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Chapter: Medical Immunology: The Complement System

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Activation and Inactivation of C3

When C3b is inadvertently deposited on host cells containing cofactors for Factor I, C3b is rapidly cleaved into small products, which will not activate additional complement components.

ACTIVATION AND INACTIVATION OF C3

When C3b is inadvertently deposited on host cells containing cofactors for Factor I, C3b is rapidly cleaved into small products, which will not activate additional complement components. On the other hand, C3b molecules deposited on antigen are very slowly degraded by Factor I, allowing time for activation of the amplification loop and the MAC. Also, a prolonged presence of iC3b is observed on antigens. While iC3b has irreversibly lost the ability to participate in the complement activation sequence iC3b remains bound to the for-eign substance and enhances its phagocytosis.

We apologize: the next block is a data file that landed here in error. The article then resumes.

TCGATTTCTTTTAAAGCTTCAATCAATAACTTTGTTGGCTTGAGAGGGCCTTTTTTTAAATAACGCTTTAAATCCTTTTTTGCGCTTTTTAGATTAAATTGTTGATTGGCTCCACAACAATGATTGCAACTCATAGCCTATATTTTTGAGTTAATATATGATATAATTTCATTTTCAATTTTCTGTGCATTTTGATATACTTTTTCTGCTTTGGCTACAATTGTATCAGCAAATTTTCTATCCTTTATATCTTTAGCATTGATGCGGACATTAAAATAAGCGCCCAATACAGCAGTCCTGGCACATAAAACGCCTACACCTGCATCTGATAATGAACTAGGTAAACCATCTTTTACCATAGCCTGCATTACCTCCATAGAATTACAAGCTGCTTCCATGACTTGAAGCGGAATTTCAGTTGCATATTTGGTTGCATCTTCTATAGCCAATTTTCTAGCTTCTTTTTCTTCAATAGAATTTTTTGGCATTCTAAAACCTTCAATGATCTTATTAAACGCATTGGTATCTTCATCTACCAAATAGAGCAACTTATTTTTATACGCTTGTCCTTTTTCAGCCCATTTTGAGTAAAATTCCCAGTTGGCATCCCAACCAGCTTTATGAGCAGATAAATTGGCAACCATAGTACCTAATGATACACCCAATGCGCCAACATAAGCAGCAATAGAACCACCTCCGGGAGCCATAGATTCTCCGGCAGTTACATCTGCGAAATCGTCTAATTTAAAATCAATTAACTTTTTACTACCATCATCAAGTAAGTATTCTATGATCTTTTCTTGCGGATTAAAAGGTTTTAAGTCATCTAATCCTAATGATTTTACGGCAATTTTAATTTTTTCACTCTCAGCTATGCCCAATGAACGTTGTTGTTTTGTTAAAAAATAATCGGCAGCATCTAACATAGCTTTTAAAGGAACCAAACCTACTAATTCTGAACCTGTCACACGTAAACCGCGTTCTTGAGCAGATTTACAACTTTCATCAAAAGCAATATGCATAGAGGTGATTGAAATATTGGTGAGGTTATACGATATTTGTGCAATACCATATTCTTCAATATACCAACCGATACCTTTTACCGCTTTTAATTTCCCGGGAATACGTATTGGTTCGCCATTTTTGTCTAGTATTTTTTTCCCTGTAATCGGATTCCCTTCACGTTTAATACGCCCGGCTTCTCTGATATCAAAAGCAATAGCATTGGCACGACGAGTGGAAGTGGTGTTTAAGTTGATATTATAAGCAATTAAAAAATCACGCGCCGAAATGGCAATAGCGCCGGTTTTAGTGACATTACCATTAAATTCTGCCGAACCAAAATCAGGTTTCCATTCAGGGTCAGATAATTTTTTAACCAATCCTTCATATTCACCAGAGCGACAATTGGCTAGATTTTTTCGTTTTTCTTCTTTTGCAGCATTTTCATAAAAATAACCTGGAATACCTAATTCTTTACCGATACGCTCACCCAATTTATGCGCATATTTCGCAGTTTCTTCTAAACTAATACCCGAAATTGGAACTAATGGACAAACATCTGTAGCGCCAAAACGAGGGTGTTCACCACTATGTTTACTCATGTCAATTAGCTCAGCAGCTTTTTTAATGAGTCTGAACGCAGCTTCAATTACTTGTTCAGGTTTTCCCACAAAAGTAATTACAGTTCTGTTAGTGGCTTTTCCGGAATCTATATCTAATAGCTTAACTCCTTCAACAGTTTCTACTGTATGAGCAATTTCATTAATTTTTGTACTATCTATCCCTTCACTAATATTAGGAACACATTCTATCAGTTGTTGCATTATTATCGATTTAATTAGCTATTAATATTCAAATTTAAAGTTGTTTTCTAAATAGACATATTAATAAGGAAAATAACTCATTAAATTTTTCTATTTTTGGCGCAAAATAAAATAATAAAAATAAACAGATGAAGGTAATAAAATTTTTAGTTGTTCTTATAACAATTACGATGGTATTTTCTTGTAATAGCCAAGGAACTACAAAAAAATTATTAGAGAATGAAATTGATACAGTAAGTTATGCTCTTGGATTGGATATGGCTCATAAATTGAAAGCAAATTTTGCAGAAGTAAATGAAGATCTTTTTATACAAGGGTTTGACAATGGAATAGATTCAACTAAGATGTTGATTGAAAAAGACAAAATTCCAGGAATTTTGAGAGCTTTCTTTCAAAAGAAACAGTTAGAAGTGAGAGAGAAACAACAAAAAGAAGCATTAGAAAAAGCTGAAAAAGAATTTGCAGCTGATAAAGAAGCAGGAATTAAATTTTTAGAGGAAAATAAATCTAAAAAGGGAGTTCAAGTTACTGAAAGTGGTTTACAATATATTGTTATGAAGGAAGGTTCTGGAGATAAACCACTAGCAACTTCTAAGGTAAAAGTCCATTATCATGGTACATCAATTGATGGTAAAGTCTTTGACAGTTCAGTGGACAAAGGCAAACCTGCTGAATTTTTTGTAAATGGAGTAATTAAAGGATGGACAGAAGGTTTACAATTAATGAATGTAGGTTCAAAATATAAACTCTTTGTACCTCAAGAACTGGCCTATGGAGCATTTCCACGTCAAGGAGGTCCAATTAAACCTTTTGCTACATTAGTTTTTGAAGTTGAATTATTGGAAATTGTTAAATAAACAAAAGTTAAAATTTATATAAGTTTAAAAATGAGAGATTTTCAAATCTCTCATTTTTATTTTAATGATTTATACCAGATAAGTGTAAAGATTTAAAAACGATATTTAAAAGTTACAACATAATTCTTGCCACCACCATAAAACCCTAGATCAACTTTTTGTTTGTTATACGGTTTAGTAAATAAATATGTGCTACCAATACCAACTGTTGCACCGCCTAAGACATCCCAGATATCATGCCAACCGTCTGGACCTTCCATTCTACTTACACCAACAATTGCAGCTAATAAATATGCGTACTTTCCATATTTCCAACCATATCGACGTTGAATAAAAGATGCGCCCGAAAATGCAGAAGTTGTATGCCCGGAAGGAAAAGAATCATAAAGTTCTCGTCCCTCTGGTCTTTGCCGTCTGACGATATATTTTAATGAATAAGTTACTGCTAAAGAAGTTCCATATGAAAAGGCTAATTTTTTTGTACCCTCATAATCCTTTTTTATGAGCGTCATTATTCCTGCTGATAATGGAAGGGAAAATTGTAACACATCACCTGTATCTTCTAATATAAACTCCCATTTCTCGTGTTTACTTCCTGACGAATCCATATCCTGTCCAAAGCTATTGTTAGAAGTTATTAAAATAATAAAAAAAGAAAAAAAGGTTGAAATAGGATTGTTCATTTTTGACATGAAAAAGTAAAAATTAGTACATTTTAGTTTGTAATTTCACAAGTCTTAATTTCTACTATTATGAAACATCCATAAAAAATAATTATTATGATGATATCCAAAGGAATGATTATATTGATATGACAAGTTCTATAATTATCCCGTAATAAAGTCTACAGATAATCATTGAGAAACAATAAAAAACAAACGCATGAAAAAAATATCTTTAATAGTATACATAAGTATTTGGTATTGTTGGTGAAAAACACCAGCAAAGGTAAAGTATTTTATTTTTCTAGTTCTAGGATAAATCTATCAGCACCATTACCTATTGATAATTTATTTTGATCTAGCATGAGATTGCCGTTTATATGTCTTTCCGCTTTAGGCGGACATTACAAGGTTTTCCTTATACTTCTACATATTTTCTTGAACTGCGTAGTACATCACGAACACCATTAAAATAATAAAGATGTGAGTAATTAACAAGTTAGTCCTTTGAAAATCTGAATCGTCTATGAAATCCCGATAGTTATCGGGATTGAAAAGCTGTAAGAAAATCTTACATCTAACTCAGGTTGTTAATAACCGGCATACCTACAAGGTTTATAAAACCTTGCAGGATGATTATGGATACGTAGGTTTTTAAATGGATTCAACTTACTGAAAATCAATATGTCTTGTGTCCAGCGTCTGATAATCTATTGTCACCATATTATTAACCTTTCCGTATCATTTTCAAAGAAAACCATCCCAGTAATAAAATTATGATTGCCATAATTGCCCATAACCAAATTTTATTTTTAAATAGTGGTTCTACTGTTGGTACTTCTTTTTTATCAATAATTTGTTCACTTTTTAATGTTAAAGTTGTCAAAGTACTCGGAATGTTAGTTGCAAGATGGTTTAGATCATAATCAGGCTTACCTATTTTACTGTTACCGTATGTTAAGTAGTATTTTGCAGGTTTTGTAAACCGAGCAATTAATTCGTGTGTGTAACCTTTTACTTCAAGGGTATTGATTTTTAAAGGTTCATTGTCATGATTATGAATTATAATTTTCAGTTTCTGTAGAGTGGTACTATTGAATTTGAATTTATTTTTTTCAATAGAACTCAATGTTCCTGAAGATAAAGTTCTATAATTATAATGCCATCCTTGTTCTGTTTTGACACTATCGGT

Therefore, very important reactive sites become exposed when Factor I cleaves bound C3b. The newly exposed regions react with other cell receptors, CR2 and CR3. CR3, which avidly binds to iC3b, is not a ubiquitous complement receptor (like CR1), rather it is expressed on phagocytes and is very important in enhancing phagocytosis. However, even the site that reacts with CR3 is eventually lost as iC3b continues to be degraded by Factor I, which causes the iC3b to break into two major fragments: C3dg and soluble C3c. The C3dg fragment remains bound to the antigen and retains the site that interacts with CR2 (expressed by B cells and on follicular dendritic cells). With time, C3dg is further degraded into C3d by the continued action of plasma or tissue proteases; this fragment remains bound to the antigen and, like C3dg, continues to express the site for interaction with CR2.


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